Some employment statistics

Yesterday, NIO Minister Angela Smith welcomed the lowest ever NI unemployment figures – of 4%, 2nd lowest in the UK, and revealed that there were 693,450 employee jobs filled in September 2005. So, in light of the claim by one commenter in a previous thread on the percentage of the workforce employed in the public sector I though I’d have a closer look at those figures – see over the fold.The Equality Commission recently released its findings on the NI workforce which gives the figures for 2004.. as I noted here

Those figures show that 188,000 people were employed, either full or part time, in the public sector in 2004 – see the report summary[pdf file]

As Angela Smith pointed out yesterday

Seasonally adjusted figures from the Quarterly Employment Survey show the highest number of employee jobs on record for Northern Ireland. The survey estimated that there were 693,450 employee jobs filled in September 2005, representing a net increase of 270 over the quarter and an increase of 9,710 over the year. Over three-quarters of the annual increase in jobs was accounted for by a rise in full-time work.

That’s 693,450 total workforce this year. And if we use the numbers given, in 2004 that figure would have been 683,740 of which 188,000 were employed in the public sector – or 27.5%. The statement yesterday also pointed out that –

The Minister said: “The number of jobs in Northern Ireland has grown steadily over the last two and a half years, despite the difficult trading conditions in which our businesses are operating. The success of private sector services in Northern Ireland has been key to this growth, contributing over 8,000 jobs during the last year alone.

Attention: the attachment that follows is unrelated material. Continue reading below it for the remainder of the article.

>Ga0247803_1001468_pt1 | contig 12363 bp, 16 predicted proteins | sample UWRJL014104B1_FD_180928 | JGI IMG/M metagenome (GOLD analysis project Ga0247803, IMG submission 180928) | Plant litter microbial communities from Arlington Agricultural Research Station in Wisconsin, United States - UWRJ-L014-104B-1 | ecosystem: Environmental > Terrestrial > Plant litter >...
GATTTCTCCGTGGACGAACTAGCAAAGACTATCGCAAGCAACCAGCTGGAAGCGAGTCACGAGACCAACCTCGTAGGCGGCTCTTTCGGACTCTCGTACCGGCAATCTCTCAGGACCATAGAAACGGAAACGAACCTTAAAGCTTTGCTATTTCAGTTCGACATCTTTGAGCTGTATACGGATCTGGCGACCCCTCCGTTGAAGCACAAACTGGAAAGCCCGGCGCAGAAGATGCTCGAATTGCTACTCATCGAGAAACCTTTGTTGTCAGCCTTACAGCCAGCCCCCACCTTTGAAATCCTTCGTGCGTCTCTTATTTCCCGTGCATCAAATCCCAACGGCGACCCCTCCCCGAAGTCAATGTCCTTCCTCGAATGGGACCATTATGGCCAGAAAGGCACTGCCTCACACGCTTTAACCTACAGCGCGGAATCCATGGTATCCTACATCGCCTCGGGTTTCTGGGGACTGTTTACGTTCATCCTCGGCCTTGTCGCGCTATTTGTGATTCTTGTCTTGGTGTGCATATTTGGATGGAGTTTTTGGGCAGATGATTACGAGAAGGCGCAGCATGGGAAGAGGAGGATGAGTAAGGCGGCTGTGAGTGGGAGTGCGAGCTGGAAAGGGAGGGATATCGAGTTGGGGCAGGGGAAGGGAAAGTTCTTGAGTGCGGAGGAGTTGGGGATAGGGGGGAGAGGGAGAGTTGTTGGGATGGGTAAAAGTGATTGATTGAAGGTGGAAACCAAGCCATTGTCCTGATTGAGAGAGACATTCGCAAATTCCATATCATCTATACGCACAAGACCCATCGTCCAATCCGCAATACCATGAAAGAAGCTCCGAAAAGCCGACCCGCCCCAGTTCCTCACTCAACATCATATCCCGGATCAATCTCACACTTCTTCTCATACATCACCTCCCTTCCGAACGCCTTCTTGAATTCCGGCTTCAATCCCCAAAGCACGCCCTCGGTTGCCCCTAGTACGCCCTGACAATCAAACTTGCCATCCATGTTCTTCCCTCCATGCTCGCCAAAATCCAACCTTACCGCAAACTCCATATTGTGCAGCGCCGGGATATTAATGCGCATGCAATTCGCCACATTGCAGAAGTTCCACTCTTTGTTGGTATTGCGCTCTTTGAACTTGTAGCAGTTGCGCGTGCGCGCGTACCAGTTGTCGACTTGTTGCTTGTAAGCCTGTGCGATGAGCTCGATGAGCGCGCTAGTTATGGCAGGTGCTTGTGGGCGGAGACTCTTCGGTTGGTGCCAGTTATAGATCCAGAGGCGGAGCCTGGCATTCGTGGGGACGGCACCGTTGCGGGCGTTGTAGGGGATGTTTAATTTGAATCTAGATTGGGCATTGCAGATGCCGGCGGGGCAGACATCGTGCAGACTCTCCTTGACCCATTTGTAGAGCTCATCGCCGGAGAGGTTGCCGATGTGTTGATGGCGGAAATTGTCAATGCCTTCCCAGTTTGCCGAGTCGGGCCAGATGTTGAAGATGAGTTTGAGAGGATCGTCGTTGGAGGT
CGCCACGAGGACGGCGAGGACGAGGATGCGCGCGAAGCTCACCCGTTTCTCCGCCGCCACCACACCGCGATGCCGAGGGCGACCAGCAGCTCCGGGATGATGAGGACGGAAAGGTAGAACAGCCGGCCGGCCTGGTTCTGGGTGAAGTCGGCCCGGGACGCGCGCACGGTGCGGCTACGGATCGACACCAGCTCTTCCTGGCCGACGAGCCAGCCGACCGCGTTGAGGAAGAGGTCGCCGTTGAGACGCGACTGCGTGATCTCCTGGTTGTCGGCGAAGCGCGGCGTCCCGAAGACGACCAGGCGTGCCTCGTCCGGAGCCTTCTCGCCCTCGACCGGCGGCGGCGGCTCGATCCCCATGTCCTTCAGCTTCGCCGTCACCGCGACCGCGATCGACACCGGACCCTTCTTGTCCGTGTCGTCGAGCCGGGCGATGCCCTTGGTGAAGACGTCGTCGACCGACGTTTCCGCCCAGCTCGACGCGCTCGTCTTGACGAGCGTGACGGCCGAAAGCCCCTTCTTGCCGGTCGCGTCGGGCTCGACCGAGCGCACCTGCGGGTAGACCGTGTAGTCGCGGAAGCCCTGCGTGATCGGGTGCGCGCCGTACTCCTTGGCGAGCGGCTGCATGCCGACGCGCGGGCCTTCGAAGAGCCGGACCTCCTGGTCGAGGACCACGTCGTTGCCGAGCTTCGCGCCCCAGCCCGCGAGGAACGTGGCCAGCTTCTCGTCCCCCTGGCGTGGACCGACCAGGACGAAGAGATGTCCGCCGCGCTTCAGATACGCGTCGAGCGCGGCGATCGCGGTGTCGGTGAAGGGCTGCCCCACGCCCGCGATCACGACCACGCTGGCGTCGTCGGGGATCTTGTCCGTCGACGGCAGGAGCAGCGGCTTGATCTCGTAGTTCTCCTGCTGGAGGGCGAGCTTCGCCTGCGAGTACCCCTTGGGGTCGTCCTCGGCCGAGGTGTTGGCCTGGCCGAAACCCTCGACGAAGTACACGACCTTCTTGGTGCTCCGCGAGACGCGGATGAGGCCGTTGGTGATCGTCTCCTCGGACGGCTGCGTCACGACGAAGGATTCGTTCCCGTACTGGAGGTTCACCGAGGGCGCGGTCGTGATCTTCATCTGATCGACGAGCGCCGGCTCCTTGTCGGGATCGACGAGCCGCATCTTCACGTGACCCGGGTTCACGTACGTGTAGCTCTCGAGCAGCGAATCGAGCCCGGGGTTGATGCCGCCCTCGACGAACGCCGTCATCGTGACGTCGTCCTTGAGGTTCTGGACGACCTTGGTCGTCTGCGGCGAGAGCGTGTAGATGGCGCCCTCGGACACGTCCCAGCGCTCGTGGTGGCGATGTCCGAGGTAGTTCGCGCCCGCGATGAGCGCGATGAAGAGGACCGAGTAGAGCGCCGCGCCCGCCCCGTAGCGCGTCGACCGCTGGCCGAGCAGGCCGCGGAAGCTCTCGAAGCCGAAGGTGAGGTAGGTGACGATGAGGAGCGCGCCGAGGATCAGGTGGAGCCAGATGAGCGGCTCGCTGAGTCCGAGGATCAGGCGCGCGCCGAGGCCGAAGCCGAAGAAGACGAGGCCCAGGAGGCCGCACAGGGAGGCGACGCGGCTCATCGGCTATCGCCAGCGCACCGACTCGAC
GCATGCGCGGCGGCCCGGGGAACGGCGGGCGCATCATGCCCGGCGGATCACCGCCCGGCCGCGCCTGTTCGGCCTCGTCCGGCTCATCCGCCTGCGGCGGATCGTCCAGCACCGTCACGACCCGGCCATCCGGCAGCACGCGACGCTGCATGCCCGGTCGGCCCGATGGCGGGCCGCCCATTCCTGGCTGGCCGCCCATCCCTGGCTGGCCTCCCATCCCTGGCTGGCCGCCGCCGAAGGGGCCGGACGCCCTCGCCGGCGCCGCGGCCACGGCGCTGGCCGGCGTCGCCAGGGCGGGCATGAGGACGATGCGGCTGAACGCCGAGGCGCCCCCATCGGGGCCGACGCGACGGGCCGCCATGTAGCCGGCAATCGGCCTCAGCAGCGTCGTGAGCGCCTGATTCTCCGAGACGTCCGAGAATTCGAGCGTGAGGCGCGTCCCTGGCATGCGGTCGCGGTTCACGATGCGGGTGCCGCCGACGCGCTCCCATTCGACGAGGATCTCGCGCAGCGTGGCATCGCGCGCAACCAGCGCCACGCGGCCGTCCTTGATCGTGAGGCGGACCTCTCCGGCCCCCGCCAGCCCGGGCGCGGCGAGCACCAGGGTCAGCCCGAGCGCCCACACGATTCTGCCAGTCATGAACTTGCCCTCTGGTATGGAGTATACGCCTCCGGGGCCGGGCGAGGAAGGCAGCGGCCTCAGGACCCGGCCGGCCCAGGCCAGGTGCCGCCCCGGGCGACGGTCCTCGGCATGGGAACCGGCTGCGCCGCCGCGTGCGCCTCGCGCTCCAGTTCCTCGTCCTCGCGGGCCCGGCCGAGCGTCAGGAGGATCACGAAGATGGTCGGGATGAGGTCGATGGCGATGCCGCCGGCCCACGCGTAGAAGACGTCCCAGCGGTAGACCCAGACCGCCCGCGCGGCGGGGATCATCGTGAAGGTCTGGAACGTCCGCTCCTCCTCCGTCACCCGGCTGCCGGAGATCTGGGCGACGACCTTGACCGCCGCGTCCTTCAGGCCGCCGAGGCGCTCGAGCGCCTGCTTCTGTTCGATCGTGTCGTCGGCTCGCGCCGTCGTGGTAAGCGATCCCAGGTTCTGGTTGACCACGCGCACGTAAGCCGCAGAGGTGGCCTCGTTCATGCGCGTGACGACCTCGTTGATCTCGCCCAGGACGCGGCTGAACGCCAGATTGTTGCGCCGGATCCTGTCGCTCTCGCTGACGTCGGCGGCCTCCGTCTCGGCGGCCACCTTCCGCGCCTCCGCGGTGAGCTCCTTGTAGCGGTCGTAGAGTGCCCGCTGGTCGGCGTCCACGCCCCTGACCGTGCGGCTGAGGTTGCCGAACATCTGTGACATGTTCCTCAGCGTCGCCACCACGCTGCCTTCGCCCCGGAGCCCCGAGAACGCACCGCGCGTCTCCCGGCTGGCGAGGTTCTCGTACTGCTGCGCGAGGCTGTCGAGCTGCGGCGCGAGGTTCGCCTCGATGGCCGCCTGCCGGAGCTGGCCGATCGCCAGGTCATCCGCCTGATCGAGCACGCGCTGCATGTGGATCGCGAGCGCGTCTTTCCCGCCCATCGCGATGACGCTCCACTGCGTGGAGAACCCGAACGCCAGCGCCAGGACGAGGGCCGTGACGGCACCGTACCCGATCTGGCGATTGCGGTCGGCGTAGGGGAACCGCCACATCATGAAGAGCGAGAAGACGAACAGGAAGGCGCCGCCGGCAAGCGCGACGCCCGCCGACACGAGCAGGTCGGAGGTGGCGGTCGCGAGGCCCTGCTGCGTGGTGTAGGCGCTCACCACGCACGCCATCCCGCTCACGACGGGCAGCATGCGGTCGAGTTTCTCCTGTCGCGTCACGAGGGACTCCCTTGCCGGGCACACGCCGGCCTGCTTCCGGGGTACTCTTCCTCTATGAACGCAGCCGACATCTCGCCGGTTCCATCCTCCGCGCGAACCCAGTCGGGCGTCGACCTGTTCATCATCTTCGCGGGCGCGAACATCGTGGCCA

Which also leaves, approximately, 1,710 new public sector employees in the last year compared to the 8,000 new private sector jobs.

But it’s also worth highlighting how those public sector jobs are distributed between the various areas of employment – Health, Civil Service, Education, Security-related and District Councils, again from the Equality Commission report summary

In 2004 there were almost 157,000 full-time employees in the public sector, an increase of just under 5,800 employees (3.8%) from 2003. The public sector is comprised of five main sectors, namely: Health, containing one-third (34.4%) of all public sector full-time employees, followed by the Civil Service (26% of employees), Education (14%), Security-related employment (11%) and District Councils (6%).

Trimming down the Civil Service would reduce the number employed in that sector.. but there is little prospect of seriously reducing the number of people employed in the Health and Education sectors.

Now I may be missing something that’s obvious to everyone else.. and my arithmetic may have slipped up somewhere.. but I think it’s important to get a grasp of the actual figures involved.. and what they represent.

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